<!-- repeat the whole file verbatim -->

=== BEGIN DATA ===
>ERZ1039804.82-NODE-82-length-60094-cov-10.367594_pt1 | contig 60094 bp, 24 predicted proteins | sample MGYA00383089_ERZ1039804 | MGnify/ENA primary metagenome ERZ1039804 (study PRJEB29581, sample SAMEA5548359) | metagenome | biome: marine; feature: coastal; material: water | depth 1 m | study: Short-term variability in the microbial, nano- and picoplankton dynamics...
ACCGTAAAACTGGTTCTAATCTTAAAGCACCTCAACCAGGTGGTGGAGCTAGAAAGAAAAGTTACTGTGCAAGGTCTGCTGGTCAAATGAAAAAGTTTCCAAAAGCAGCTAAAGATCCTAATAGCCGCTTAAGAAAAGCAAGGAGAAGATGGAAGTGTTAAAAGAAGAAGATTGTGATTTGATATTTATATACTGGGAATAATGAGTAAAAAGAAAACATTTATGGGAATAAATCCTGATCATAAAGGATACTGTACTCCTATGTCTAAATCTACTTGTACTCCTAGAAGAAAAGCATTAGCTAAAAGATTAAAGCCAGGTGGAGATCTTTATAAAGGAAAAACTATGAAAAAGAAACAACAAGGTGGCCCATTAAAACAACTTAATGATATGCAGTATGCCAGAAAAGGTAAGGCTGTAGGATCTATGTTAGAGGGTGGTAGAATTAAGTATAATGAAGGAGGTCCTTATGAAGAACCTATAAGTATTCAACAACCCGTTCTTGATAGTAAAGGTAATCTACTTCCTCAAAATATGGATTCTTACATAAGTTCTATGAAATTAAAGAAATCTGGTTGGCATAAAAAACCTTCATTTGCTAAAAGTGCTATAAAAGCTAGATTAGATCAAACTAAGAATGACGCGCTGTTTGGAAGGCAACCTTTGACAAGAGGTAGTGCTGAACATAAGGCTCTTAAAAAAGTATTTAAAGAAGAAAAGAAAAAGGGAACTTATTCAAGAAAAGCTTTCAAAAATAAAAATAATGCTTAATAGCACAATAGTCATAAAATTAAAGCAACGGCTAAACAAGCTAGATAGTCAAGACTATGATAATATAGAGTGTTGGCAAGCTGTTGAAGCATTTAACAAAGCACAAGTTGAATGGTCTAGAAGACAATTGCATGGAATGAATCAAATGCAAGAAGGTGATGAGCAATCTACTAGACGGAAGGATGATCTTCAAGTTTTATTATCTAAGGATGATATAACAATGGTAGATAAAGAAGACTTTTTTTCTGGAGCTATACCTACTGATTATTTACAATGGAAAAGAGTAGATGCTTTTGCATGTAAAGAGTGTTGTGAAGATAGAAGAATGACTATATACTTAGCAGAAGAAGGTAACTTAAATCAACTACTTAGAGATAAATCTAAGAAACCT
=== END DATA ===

>ERZ1039804.82-NODE-82-length-60094-cov-10.367594_pt1 | contig 60094 bp, 24 predicted proteins | sample MGYA00383089_ERZ1039804 | MGnify/ENA primary metagenome ERZ1039804 (study PRJEB29581, sample SAMEA5548359) | metagenome | biome: marine; feature: coastal; material: water | depth 1 m | study: Short-term variability in the microbial, nano- and picoplankton dynamics...
ACCGTAAAACTGGTTCTAATCTTAAAGCACCTCAACCAGGTGGTGGAGCTAGAAAGAAAAGTTACTGTGCAAGGTCTGCTGGTCAAATGAAAAAGTTTCCAAAAGCAGCTAAAGATCCTAATAGCCGCTTAAGAAAAGCAAGGAGAAGATGGAAGTGTTAAAAGAAGAAGATTGTGATTTGATATTTATATACTGGGAATAATGAGTAAAAAGAAAACATTTATGGGAATAAATCCTGATCATAAAGGATACTGTACTCCTATGTCTAAATCTACTTGTACTCCTAGAAGAAAAGCATTAGCTAAAAGATTAAAGCCAGGTGGAGATCTTTATAAAGGAAAAACTATGAAAAAGAAACAACAAGGTGGCCCATTAAAACAACTTAATGATATGCAGTATGCCAGAAAAGGTAAGGCTGTAGGATCTATGTTAGAGGGTGGTAGAATTAAGTATAATGAAGGAGGTCCTTATGAAGAACCTATAAGTATTCAACAACCCGTTCTTGATAGTAAAGGTAATCTACTTCCTCAAAATATGGATTCTTACATAAGTTCTATGAAATTAAAGAAATCTGGTTGGCATAAAAAACCTTCATTTGCTAAAAGTGCTATAAAAGCTAGATTAGATCAAACTAAGAATGACGCGCTGTTTGGAAGGCAACCTTTGACAAGAGGTAGTGCTGAACATAAGGCTCTTAAAAAAGTATTTAAAGAAGAAAAGAAAAAGGGAACTTATTCAAGAAAAGCTTTCAAAAATAAAAATAATGCTTAATAGCACAATAGTCATAAAATTAAAGCAACGGCTAAACAAGCTAGATAGTCAAGACTATGATAATATAGAGTGTTGGCAAGCTGTTGAAGCATTTAACAAAGCACAAGTTGAATGGTCTAGAAGACAATTGCATGGAATGAATCAAATGCAAGAAGGTGATGAGCAATCTACTAGACGGAAGGATGATCTTCAAGTTTTATTATCTAAGGATGATATAACAATGGTAGATAAAGAAGACTTTTTTTCTGGAGCTATACCTACTGATTATTTACAATGGAAAAGAGTAGATGCTTTTGCATGTAAAGAGTGTTGTGAAGATAGAAGAATGACTATATACTTAGCAGAAGAAGGTAACTTAAATCAACTACTTAGAGATAAATCTAAGAAACCT